A case in point is the repression of music. Since January 2021 — and with renewed determination following a sermon delivered by Houthi leader Abdulmalik Al Houthi in Ramadan in May (Al Mashhad Al Yemeni, 22 June 2021) — Houthi authorities have banned secular music at weddings to strengthen “religious identity” (Sana’a Center, 15 September 2021). This prohibition has resulted in a trail of prevention of practice and abduction events targeting traditional Yemeni music and Yemeni singers (see figure below). The Houthis are replacing traditional music in weddings with religious hymns and performances of Houthi zamils (traditional poems) (Yemen Windows, 28 March 2021). Contrastingly, the Iranian regime — after an initial phase of outright censorship aimed at stressing Islamic identity — has progressively lifted restrictions on music. Currently, repression is mostly focused on westernized pop music (Rastovac, 2009).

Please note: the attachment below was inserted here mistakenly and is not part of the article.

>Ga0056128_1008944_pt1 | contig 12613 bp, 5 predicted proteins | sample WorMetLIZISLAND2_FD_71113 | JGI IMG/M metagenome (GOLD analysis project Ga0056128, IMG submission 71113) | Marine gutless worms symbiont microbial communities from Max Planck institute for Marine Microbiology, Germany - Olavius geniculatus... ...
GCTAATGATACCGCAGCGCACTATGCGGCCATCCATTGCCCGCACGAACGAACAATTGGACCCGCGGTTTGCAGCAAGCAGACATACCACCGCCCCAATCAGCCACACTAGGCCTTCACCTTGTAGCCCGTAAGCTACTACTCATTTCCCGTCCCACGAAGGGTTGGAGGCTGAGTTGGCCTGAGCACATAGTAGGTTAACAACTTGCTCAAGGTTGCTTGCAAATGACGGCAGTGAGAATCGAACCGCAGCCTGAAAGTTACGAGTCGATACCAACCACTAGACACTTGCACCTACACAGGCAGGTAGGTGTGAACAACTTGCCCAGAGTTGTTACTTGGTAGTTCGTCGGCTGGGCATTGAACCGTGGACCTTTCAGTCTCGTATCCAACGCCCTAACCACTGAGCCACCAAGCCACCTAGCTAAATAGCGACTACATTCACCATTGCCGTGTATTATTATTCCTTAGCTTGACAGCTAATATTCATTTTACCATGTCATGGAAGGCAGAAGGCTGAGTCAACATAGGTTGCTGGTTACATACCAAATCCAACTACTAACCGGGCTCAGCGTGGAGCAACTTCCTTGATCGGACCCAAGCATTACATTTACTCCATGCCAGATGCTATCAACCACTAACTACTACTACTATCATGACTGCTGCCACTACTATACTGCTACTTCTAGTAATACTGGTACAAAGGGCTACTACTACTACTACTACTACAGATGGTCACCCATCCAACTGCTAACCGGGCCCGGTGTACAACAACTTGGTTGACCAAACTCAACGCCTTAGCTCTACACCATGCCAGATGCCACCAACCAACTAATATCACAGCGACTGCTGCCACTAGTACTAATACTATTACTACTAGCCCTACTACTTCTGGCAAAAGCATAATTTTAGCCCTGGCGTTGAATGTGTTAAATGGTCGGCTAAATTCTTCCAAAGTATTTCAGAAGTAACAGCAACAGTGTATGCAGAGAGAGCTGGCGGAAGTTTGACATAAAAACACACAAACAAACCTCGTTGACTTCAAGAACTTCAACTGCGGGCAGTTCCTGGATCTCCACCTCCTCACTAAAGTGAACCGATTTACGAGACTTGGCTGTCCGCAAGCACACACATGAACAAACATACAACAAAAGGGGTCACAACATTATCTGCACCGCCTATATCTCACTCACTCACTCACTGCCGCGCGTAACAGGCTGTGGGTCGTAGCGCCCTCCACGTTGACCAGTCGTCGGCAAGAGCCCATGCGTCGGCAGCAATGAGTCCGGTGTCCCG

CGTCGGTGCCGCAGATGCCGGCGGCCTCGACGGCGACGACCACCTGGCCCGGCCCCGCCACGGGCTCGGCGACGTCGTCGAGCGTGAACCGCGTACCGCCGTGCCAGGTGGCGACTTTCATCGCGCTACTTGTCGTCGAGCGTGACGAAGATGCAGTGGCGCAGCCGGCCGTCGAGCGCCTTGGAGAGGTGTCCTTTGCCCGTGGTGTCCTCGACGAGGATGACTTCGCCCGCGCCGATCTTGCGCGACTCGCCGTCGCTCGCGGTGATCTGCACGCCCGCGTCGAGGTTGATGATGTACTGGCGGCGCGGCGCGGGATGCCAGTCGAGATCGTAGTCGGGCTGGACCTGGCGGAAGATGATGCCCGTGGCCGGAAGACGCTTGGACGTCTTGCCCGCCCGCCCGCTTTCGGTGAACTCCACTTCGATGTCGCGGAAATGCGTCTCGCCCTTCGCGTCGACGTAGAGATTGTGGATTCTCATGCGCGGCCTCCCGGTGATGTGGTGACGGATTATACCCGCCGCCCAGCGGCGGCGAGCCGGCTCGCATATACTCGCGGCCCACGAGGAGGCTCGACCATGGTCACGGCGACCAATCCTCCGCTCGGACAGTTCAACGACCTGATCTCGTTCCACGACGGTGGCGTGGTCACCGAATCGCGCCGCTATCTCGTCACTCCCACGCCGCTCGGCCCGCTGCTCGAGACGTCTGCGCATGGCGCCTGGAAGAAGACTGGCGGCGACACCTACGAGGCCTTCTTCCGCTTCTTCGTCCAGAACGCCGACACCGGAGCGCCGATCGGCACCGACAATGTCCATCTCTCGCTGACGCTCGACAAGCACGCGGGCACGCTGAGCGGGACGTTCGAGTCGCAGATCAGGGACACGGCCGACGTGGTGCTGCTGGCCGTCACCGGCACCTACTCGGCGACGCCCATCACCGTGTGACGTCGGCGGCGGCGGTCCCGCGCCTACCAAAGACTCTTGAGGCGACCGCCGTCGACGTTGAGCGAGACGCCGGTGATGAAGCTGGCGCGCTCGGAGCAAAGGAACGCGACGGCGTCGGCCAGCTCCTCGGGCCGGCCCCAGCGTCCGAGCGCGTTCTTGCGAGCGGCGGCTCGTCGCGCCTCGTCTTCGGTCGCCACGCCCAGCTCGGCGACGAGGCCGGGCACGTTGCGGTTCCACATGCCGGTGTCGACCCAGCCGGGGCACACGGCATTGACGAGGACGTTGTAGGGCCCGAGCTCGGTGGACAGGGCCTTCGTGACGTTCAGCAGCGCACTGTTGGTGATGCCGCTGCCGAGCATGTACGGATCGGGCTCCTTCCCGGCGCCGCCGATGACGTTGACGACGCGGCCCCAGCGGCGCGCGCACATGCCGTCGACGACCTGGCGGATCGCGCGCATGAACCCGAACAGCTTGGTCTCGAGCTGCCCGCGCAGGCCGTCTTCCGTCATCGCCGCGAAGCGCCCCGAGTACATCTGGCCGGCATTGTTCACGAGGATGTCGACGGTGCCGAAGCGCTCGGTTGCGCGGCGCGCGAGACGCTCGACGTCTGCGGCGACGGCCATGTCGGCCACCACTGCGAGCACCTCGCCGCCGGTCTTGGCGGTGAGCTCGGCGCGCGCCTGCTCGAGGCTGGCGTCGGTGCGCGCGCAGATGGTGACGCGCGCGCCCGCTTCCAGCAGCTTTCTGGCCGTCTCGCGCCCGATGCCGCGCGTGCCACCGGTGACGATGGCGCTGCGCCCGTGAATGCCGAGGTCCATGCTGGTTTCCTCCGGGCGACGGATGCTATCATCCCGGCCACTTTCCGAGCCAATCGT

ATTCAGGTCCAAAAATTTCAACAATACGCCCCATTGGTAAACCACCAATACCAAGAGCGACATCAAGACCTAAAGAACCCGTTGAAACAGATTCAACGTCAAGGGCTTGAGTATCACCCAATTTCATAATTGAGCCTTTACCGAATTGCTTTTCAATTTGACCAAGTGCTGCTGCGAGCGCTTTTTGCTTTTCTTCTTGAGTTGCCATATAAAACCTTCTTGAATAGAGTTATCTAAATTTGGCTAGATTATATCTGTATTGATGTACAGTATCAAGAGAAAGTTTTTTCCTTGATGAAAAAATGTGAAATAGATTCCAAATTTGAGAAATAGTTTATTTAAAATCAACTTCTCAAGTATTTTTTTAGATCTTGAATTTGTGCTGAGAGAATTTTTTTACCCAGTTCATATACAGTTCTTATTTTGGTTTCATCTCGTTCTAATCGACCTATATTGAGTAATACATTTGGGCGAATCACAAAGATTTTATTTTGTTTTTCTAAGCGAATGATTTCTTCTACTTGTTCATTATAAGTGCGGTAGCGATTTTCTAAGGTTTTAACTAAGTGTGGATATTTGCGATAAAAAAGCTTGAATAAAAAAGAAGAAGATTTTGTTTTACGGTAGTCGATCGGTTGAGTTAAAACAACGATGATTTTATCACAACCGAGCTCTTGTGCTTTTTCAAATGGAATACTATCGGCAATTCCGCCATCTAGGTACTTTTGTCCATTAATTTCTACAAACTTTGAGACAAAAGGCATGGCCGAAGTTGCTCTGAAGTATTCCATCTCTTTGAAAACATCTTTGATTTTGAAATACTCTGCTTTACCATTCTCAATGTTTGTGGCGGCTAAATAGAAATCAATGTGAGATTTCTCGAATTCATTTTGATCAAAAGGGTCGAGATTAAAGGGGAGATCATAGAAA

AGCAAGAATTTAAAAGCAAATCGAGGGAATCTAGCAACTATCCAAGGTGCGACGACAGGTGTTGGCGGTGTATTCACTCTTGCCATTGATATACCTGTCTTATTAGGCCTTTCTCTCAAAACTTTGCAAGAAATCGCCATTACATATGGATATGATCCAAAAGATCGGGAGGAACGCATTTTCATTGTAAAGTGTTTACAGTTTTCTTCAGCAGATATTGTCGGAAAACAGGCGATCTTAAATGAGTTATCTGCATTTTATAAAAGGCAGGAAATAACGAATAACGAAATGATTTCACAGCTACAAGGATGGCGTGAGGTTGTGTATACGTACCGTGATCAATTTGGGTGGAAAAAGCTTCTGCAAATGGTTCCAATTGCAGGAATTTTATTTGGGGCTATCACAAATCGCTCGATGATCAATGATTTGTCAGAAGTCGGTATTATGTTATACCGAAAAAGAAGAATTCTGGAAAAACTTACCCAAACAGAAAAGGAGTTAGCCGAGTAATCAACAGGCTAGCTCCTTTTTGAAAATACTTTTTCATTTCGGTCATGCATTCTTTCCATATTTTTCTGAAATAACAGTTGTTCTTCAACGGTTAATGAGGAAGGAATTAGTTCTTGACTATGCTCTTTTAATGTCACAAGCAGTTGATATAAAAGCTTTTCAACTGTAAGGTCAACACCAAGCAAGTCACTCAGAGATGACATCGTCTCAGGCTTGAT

Beside ‘forbidding wrong’ incidents, ACLED-Religion captures 138 other imposition events in Houthi-controlled Yemen. The objective of these repressive practices is twofold: collecting resources to support the war effort, and encouraging commitment to Houthi ideology (for more on these topics, see this ACLED-Religion report). As indirectly shown by the types of targeted victims (see figure below), these events are mainly focused on three domains: the imposition of religious taxes; the reform of the educational sector; and the control of religious discourse. Religious taxes, like the zakat and the khums, are mainly imposed on traders and shopkeepers — groups that are captured by ACLED-Religion under the ‘labor group’ category. Contrastingly, the imposition of Houthi ideology is pursued through the restructuring of school curricula and the systematic replacement of ‘deviant’ imams (Haber, 9 February 2021).